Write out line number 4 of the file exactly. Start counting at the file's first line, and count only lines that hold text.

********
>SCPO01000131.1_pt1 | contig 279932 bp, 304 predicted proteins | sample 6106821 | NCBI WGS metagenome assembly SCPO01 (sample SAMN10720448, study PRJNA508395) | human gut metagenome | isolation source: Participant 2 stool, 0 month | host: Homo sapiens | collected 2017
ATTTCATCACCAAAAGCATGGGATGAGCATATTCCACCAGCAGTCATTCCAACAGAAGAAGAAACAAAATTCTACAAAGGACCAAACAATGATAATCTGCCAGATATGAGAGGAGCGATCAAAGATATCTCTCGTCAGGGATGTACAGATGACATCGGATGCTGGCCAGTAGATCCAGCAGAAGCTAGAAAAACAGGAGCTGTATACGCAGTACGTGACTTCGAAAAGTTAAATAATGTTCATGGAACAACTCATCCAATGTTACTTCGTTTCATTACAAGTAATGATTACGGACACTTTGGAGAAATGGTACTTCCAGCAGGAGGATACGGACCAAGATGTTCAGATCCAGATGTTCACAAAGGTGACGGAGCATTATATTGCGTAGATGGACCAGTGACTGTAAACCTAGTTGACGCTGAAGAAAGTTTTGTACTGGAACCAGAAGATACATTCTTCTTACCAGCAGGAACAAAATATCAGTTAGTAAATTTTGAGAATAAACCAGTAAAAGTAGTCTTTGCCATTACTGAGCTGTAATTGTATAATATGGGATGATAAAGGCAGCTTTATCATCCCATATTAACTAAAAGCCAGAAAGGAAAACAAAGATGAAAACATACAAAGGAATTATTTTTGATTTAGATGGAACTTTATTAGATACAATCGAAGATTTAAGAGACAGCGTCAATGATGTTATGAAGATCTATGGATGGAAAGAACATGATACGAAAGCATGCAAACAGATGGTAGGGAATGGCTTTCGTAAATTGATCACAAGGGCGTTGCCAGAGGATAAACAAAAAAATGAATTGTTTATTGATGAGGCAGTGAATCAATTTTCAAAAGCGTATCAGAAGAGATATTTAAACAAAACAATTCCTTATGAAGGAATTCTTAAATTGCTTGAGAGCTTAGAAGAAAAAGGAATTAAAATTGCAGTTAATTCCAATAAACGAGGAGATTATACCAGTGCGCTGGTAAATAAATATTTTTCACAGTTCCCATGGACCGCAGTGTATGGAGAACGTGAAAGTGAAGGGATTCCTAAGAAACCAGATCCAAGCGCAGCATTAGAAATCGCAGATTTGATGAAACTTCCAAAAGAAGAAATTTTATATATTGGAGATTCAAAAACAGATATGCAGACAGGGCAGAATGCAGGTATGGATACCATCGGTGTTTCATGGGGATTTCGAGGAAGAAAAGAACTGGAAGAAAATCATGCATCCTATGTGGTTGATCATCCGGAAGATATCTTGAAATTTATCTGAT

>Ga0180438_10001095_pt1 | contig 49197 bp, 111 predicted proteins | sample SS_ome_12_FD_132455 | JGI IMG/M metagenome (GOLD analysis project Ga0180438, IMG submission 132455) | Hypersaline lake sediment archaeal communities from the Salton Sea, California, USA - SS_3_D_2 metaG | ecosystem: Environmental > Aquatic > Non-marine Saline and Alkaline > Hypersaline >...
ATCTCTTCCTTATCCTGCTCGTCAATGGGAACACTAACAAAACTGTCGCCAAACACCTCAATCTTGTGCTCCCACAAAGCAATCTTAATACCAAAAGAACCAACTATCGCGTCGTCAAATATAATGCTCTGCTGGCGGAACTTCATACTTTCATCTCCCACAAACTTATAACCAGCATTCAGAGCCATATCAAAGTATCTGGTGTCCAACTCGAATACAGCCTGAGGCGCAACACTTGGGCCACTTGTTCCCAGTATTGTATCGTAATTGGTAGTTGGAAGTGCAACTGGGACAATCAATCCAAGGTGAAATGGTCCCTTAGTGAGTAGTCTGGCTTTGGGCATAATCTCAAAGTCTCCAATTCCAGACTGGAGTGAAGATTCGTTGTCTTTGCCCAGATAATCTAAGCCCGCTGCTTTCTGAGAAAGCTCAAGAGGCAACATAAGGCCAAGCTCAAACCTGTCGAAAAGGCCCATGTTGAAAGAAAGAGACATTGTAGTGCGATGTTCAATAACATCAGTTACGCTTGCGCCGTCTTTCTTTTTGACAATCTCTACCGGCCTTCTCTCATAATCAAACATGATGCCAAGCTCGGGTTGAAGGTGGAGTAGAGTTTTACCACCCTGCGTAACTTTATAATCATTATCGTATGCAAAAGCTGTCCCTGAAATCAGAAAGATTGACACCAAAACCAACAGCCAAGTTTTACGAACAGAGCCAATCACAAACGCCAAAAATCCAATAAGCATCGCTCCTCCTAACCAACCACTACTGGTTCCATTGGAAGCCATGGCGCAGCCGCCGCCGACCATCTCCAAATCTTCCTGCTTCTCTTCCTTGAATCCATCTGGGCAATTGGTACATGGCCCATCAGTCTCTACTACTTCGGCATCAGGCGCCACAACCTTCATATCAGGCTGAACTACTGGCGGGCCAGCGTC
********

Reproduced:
ATCTCTTCCTTATCCTGCTCGTCAATGGGAACACTAACAAAACTGTCGCCAAACACCTCAATCTTGTGCTCCCACAAAGCAATCTTAATACCAAAAGAACCAACTATCGCGTCGTCAAATATAATGCTCTGCTGGCGGAACTTCATACTTTCATCTCCCACAAACTTATAACCAGCATTCAGAGCCATATCAAAGTATCTGGTGTCCAACTCGAATACAGCCTGAGGCGCAACACTTGGGCCACTTGTTCCCAGTATTGTATCGTAATTGGTAGTTGGAAGTGCAACTGGGACAATCAATCCAAGGTGAAATGGTCCCTTAGTGAGTAGTCTGGCTTTGGGCATAATCTCAAAGTCTCCAATTCCAGACTGGAGTGAAGATTCGTTGTCTTTGCCCAGATAATCTAAGCCCGCTGCTTTCTGAGAAAGCTCAAGAGGCAACATAAGGCCAAGCTCAAACCTGTCGAAAAGGCCCATGTTGAAAGAAAGAGACATTGTAGTGCGATGTTCAATAACATCAGTTACGCTTGCGCCGTCTTTCTTTTTGACAATCTCTACCGGCCTTCTCTCATAATCAAACATGATGCCAAGCTCGGGTTGAAGGTGGAGTAGAGTTTTACCACCCTGCGTAACTTTATAATCATTATCGTATGCAAAAGCTGTCCCTGAAATCAGAAAGATTGACACCAAAACCAACAGCCAAGTTTTACGAACAGAGCCAATCACAAACGCCAAAAATCCAATAAGCATCGCTCCTCCTAACCAACCACTACTGGTTCCATTGGAAGCCATGGCGCAGCCGCCGCCGACCATCTCCAAATCTTCCTGCTTCTCTTCCTTGAATCCATCTGGGCAATTGGTACATGGCCCATCAGTCTCTACTACTTCGGCATCAGGCGCCACAACCTTCATATCAGGCTGAACTACTGGCGGGCCAGCGTC